Rise of The Ronin Review – PS5

Rise of The Ronin Review – PS5

Rise of the Ronin is set in the 1860’s in Japan, around the time when the country first approached international trade. It is a bit of a rocky time for the country, with political, social and many other issues coming from the end of one era. So begins your journey as a ronin, part of a pair of Twin Blades, two children who suffered an attack on their village, survived, and then were trained as partner assassins meant to fight together for the rest of their lives.

The game falls short in many ways, but what managed to keep me playing enough to be able to give you this review, was a great act of storytelling. Not through the main cutscenes, or even main story, but rather through side quests, meeting strangers, learning about them, fighting besides them, and then making decisions that tangibly changed the outcome of the game world. The very same person you fought next to, may be against you later in the game thanks to a decision you made.

The controls are an absolute disaster for a game that has been released exclusively on one console with one controller and the same four bumpers, a d-pad, triangle, circle, cross and square button as every other game to be released in 2024 and even over the lifetime of the PlayStation existing EVER.

Once you get a handle on controls (give it 10 hours), the combat isn’t too bad. It attempts to feel Souls-like, and some bosses were epic to take on. The slash of a Katana, a limb flying off, and even the clash of blades. It was one of the redeeming parts of the game. If you’re into Samurai, you’ll enjoy Rise of the Ronin, if only for the combat that feels true to the sword.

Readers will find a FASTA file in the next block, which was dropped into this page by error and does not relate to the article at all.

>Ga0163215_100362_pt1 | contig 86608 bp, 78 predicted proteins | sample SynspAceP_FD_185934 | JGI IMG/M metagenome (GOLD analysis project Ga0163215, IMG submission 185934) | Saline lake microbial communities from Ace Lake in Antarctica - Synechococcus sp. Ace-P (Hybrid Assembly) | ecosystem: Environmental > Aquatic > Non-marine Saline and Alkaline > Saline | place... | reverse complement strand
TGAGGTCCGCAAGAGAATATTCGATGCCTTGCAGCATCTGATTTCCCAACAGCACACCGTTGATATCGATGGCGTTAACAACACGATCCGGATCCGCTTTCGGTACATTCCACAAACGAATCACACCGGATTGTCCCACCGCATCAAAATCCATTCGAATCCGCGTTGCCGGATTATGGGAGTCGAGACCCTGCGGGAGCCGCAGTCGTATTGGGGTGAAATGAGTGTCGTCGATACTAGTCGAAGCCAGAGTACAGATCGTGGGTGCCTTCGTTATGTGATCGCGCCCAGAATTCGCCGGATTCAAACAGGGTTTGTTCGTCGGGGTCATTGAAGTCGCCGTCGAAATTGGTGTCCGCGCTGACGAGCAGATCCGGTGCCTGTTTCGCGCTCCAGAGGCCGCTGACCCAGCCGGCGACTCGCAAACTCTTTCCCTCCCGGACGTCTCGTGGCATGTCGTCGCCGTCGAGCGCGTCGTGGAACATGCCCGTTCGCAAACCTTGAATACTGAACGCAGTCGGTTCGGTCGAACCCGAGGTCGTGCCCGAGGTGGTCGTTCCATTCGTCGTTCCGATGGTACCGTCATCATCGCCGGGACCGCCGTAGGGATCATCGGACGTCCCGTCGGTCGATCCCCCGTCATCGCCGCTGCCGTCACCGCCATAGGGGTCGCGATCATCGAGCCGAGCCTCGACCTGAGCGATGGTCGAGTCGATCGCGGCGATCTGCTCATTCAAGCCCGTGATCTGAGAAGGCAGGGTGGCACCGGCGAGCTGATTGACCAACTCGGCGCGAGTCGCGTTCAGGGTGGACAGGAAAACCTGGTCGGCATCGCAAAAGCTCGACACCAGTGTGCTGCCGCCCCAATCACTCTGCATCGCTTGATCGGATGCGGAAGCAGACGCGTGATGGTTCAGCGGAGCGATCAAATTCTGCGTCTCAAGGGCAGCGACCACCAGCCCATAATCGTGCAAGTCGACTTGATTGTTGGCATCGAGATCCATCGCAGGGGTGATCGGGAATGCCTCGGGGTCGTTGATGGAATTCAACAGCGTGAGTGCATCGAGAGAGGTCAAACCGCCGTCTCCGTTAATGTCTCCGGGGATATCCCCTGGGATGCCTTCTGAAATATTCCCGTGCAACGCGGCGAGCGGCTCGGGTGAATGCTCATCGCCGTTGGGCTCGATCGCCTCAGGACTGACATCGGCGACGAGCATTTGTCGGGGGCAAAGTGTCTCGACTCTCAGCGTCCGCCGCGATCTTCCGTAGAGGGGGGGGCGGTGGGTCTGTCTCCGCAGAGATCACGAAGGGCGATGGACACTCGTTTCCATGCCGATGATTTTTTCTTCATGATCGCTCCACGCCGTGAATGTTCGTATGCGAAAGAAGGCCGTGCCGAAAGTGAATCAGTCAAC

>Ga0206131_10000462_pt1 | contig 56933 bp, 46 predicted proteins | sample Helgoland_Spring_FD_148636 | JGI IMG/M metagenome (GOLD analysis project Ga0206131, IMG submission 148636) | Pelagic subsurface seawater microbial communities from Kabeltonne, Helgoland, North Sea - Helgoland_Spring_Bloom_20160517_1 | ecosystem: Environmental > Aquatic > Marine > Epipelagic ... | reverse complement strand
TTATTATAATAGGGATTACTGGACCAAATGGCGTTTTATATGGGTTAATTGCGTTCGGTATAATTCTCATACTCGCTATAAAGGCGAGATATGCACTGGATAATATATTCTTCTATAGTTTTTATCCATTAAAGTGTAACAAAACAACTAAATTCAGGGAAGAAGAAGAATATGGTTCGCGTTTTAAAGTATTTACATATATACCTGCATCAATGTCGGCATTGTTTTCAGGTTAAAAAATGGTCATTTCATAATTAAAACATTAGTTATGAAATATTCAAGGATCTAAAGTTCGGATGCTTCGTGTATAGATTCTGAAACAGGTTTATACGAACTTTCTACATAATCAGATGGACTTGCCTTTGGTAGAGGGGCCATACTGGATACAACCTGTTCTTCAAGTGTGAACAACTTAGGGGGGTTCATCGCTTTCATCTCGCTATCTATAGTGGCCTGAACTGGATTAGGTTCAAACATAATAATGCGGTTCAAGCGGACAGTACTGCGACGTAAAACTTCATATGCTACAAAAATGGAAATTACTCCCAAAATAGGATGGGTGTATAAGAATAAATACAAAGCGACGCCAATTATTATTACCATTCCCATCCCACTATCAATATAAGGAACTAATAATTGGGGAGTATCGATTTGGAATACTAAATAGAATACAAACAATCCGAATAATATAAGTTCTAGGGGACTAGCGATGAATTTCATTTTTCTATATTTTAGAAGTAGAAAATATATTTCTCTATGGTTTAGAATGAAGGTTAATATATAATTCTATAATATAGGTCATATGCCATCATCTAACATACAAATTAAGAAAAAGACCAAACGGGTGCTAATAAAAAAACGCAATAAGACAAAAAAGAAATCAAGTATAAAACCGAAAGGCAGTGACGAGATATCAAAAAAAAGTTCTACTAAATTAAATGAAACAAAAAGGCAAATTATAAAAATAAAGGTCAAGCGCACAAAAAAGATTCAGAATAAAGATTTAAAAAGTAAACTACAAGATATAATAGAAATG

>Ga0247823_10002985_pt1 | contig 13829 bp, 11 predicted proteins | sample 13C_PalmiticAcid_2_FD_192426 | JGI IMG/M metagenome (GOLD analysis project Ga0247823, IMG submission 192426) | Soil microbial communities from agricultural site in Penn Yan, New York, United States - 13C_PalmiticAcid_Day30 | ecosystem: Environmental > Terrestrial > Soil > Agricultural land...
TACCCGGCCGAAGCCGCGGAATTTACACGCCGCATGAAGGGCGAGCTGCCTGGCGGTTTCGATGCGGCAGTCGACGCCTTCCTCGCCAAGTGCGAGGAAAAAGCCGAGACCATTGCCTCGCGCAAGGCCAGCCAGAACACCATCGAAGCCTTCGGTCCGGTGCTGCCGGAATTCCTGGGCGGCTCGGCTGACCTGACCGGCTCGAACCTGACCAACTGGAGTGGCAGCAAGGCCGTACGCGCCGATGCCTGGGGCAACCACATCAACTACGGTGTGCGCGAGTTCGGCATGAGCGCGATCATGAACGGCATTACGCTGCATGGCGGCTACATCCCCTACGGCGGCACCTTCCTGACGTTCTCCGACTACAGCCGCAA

I think Rise of the Ronin could have been a much better game if it followed a more guided, linear, approach. The open world really felt empty, and there was nothing pulling me into it. It felt like an Assassin’s Creed but with no meat to the map. Even the collectibles weren’t enough to get me into exploring nooks and crannies. Also, in the same line as the early Assassin’s Creed games, missions got repetitive and very quickly, and very early on, the storytelling alone has to keep the player invested in experiencing the rest of the game.

While the game looks somewhat okay from afar, spending time in the world made me feel like I was playing a ten-year-old game. Hit a populated area? Noticeable frame drops. My game crashed right out to the dashboard twice. Gameplay doesn’t translate well into cutscenes, with preceding events not matching the story being told at the time.

A lot of this can be overlooked, I’m sure. I think that if you’re a fan of Team Ninja’s work, love Japanese culture and history, and have the patience of a saint, you could settle in to Rise of the Ronin. I however, could not.

Rise of the Ronin could easily be a 60-hour journey (for dedicated players and completionists) through what I found to be one of the most lackluster PS5 exclusives I have played to date.

Verdict: Not Recommended